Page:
Tire writer was cycling in the New Forest on Tuesday, when he overtook an ammunition column of the 35th Battery, R.F.A., at Wellow. It was so pleasing to see the women of the villages run alongside the men and throw them apples, which, on a blazing hot day, and with clouds of thick dust flying, were very acceptable. Save for the N.C.O.s, the soldiers looked young, and they were evidently without foreign service experience. All looked the picture of health, however, and there was no mistaking their high spirits, and pleasure at the chance which has come to them. —The Straight Tip.— All hough (he following little story may not bo true, it is worth repeating. A stalwart recruit of 6ft 2in offered himself for the Colonial Cavalry being raised in London, and gave his age as 43. The limit is 42, but as the colonel looked over the man lie said: “ I will give you 10 minutes to consider your age again.” The recruit soon returned, saying that on looking up dates he found lie was only 41. lie wa.s promptly accepted. —lnspiring Words.— •Speaking at Blackhcath this week. Lord Charles Beresford said ; ” We shall win as sute us there is a sun in the heavens. Roll up and join, my lads ! This is going to he a fight (o a finish, with n clean and fair knock-out blow, and we are going to administer it.” —Fine Material.— A friend of the writer’s, who was recently called up from the reserve of o(Tiers (Territorials), pays a high tribute to the quality of the. new recruits who have joined the second battalion of the 15th County of London Regiment. Though many had served before, a. goodly; proportion were raw recruits, but so keen are they that they have cheerfully put, in five hours’ hard drill daily for a fortnight. The progress has been to rapid that the men were drilled as a battalion in Regents Park yesterday, which denotes keenness and intelligence. Belafst is expected to furnish two brigades (8,000) from the Ulster volunteers. The St. Joseph's Football Club, of West Hartlepool, will not be able to play any matches during the, present .season, til] the members and the trainer having enlisted. —Will the Kaiser Go to America-? The report goes that the Kaiser has been investing huge sums of money in propei tvin America through the German Ambassador in Washington, U.S.A. lie is said to be one of the largest landowners in the Western States, and to ow.i considerable property in the West of Canada. The newspapers say that “these enormous investments in America can only mean one thing.” If he cannot “ boss ” Western Europe, he means to have the finest house on Fifth avenue. Is the Kaiser getting ready to quit? And if so, will he be successful of running the gauntlet of his own officers, many of whom are reported to be already very sick at the result of the war so far? —Protection Against Bullets.— In looking over some old newspaper files in London the other day I cams nrrees a telegram from Vicuna, dated 24th July, 1896, to the effect that a Vienna tailor named Franz Zeidler had invented a bullet-proof coat,.capable of fully protecting the wearer against being wounded by a bullet fired at a distance of 2,400 paces. The coat was thickly lined with wadding, and was therefore very light. It was claimed that in this respect it was superior to the article produced previously by a German named Jorne, who had conceived the idea of inserting within the coat a thin steel breastplate. The telegram also stated that the Emperor was to be invited to give the new padded coat a trial. To judge by tho tremendous slaughter that Tv“= been Aoitig on amongst the Gar-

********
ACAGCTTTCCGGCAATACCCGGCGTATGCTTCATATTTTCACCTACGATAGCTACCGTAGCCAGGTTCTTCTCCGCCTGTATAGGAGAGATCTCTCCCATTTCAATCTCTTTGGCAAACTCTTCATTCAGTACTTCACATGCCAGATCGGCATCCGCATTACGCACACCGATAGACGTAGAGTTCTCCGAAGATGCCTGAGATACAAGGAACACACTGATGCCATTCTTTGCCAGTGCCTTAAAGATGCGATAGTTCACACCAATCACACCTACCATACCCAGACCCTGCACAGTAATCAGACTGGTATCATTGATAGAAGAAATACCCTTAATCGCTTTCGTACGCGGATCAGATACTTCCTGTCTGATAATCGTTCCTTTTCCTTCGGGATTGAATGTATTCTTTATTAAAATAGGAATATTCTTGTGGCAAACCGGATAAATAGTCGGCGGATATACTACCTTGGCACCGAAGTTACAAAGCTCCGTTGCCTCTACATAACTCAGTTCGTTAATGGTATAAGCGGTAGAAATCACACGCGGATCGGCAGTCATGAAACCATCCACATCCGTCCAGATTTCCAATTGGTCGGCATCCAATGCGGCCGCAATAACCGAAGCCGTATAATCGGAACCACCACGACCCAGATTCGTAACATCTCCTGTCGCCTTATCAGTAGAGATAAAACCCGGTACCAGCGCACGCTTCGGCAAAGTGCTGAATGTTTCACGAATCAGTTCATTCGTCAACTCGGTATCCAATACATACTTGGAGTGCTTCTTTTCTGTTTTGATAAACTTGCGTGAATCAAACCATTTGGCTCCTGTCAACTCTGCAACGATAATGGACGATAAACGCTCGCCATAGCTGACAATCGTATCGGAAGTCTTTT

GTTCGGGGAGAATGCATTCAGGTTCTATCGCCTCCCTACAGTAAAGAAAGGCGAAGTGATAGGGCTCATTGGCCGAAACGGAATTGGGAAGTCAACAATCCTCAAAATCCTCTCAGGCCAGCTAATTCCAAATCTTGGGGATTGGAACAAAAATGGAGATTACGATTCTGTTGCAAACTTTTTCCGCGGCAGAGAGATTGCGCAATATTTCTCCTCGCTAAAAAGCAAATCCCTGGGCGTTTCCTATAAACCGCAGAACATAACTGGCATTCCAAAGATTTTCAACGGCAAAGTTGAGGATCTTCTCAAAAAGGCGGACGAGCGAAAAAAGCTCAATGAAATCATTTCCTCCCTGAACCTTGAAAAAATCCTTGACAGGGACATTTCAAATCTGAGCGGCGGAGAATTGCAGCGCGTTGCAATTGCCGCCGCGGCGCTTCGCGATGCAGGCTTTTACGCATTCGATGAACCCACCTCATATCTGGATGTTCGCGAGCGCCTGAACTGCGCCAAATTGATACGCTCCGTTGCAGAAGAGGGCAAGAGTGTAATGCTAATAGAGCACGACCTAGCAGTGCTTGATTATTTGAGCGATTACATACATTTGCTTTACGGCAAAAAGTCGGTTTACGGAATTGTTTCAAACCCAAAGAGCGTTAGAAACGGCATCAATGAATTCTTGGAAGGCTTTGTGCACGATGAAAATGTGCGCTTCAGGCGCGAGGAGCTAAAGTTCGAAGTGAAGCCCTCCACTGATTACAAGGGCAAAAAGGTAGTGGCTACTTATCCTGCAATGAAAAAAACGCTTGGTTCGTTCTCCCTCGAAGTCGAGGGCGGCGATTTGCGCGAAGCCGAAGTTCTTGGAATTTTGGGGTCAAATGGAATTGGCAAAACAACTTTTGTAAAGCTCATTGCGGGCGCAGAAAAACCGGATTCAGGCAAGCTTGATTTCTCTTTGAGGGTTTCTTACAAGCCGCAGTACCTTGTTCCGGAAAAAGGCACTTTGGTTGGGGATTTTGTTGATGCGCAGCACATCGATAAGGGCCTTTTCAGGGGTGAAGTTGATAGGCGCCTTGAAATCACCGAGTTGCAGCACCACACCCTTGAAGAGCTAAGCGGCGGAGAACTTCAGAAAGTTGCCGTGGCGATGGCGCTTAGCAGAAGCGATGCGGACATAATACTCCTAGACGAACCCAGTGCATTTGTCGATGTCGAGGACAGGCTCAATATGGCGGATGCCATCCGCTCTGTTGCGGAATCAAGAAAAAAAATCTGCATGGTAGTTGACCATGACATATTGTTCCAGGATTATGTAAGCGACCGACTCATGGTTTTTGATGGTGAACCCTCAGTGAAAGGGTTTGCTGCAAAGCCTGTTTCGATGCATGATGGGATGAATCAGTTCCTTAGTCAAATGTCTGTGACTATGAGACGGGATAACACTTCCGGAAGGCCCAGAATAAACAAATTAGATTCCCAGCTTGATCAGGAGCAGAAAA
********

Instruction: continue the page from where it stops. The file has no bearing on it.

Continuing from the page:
mans and Austrians, it would eeem either that the tailor’s trade in padded coat”v ha* not been a brisk one, or else that his invention lias not acted up to expectations.